The Australian prison system is overflowing with inmates with mental and cognitive disabilities. It’s estimated that around 18 percent of the country’s population has such a disability, while close to 50 percent of the prison population does.
And there’s an even greater overrepresentation of Aboriginal and Torres Strait Islander peoples with disabilities behind bars.
The nation’s prisoner population reached an all-time high of 41,262 inmates in September last year, according to Australian Bureau of Statistics figures. While over the last five years, the number of people being held in custody has risen by 40 percent.
In September last year, Aboriginal and Torres Strait Islander peoples accounted for 27 percent of the adult prisoner population, whilst the 2016 Census figures show that Indigenous peoples make up only 2.8 percent of the country’s overall population.
Since 2004, the number of First Nations peoples in detention has grown by 88 percent. As a recently released Human Rights Watch (HRW) report points out, this increase suggests that Indigenous peoples are being over-policed and the criminal justice system is becoming increasingly punitive.
The report further reveals that around 73 percent of imprisoned Aboriginal and Torres Strait Islander men and 86 percent of Indigenous women in custody have been diagnosed with a mental health condition.
Between September 2016 and January this year, the HWA researchers interviewed 275 people and visited 14 correctional facilities in Queensland and Western Australia, including Casuarina prison, Wolston correctional centre and Bandyup women’s prison.
The researchers found that prisoners with disabilities are at a heightened risk of abuse and violence, as they’re perceived as easy targets. Bullying, harassment and physical and sexual violence are widespread. And it’s being perpetrated by both fellow inmates and correctional officers.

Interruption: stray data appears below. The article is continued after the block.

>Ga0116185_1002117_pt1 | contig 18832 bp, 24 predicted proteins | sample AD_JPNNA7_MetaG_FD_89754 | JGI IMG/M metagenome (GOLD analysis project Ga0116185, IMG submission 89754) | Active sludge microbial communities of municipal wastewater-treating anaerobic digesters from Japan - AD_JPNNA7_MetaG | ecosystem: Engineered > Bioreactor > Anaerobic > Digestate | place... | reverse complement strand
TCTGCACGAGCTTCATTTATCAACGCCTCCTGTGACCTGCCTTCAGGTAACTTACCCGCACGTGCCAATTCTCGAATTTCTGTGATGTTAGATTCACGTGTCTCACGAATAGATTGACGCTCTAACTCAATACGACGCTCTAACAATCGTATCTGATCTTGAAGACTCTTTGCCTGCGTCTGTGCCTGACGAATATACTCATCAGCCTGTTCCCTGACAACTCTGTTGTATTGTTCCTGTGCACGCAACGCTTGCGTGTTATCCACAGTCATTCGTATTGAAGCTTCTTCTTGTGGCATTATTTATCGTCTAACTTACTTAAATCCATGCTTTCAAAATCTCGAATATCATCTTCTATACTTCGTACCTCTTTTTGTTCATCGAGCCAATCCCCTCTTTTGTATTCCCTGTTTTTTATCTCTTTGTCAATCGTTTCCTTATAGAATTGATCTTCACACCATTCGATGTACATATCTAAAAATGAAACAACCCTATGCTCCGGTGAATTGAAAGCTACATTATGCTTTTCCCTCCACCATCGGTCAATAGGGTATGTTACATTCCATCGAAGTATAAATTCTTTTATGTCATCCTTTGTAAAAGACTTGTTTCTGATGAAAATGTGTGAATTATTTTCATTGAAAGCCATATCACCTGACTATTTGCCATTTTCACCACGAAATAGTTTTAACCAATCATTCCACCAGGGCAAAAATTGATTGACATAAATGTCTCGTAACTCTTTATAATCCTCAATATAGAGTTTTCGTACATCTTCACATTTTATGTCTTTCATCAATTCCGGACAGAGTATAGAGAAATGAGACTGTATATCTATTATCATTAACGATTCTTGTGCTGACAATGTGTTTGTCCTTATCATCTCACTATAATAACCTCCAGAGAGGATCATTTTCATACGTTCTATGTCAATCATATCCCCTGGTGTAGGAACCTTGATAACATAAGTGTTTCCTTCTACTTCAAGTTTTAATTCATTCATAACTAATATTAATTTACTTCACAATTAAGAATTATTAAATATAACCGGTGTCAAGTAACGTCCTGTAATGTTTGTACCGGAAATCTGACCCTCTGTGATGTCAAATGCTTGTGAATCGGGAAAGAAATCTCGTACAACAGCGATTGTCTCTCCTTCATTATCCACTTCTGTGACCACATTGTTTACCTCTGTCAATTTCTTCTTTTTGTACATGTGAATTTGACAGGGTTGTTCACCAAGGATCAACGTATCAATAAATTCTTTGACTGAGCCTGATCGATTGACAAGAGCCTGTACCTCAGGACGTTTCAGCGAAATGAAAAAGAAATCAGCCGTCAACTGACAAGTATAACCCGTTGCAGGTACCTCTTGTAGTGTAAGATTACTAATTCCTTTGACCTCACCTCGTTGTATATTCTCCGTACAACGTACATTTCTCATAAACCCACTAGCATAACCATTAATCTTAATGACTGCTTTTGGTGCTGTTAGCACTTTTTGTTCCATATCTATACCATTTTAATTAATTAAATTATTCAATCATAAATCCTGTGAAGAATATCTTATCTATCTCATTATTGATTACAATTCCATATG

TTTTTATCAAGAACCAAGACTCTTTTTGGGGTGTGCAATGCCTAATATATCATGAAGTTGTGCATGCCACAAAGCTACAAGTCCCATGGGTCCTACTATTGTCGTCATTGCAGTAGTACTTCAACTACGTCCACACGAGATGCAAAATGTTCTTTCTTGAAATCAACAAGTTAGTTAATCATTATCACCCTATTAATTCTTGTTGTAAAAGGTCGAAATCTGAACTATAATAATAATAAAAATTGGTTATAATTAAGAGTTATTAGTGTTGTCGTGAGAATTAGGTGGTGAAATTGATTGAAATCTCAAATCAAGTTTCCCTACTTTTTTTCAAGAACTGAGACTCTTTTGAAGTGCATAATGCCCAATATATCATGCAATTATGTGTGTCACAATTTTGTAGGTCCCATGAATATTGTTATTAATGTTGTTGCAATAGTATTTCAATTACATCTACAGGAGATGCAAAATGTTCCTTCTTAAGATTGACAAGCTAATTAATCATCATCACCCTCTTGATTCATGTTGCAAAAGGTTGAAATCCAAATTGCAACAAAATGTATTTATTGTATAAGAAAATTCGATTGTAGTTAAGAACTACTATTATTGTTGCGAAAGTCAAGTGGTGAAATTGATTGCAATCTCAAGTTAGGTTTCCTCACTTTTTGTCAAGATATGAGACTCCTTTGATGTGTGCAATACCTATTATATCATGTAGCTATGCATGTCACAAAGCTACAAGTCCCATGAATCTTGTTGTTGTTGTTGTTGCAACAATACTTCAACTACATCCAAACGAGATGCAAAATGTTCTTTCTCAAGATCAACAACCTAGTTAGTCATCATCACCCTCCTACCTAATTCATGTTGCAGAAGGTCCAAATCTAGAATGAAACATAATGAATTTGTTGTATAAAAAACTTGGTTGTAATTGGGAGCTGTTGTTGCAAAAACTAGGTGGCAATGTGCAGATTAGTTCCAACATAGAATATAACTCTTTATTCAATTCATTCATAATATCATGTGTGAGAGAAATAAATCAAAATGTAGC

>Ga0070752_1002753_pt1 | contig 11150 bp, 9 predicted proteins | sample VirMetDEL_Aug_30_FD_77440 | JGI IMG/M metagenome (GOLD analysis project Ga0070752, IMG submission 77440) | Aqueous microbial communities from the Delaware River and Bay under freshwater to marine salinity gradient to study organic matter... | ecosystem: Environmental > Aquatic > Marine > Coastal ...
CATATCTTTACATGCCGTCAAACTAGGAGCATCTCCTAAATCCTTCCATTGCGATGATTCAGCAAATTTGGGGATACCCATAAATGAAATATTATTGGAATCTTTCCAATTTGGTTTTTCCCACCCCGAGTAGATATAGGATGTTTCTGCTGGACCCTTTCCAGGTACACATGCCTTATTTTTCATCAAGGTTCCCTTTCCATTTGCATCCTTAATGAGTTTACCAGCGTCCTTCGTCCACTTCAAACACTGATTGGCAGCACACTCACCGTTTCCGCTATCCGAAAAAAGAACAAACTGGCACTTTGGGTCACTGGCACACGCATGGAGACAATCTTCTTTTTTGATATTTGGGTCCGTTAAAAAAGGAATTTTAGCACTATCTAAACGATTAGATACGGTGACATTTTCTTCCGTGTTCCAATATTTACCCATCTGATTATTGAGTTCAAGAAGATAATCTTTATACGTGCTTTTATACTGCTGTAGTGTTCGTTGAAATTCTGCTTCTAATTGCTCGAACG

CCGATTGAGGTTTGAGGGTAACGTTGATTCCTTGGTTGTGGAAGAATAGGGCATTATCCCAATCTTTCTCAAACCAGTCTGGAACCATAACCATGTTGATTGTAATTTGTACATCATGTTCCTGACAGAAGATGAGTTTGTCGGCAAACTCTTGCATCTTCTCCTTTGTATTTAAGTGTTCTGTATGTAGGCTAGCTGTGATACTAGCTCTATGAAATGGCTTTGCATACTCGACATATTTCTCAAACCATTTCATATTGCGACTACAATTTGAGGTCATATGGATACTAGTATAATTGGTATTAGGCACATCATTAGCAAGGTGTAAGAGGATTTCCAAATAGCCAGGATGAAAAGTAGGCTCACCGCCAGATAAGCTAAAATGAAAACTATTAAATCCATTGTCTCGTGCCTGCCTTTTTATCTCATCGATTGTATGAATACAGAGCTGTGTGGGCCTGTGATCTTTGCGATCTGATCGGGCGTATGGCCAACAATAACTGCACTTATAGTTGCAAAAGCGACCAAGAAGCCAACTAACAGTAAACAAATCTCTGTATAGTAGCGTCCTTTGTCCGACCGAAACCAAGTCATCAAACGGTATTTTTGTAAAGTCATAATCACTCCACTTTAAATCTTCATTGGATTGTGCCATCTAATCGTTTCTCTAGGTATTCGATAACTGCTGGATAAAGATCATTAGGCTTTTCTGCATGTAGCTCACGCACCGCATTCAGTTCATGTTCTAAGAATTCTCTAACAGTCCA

Prisoners with mental and cognitive disabilities are also being locked in solitary confinement for weeks or months for 22 hours or more a day. HRW found inmates can spend years in prolonged solitary confinement in maximum security units.
The Mandela Rules are the UN standard minimum rules for the treatment of prisoners. These guidelines recommend that prolonged solitary confinement should be prohibited. And solitary confinement should never be used on prisoners with disabilities if it exacerbates their conditions.
And institutional racism within the prison system further impacts upon the experience of Aboriginal and Torres Strait Islander detainees. The researchers found that Indigenous inmates may avoid seeking services as they have to face discriminatory stereotypes if they do so.
Being managed by the police and prisons
The 2015 UNSW Indigenous Australians with Mental Health Disorders and Cognitive Disability in the Criminal Justice System report found that Australian authorities are imprisoning thousands of Indigenous people with disabilities a year.
Co-author of the report UNSW Professor Eileen Baldry outlined that First Nations peoples with disabilities are basically being managed by police, the courts and the prison system, as there is a lack of adequate care available in the community.
“It’s often seen to be the case that prison is the best place for them, because there’s nothing else for them in the community,” Professor Baldry told Sydney Criminal Lawyers® in May last year. “The police manage them and cycle them in and out of prison, as a place to contain them.”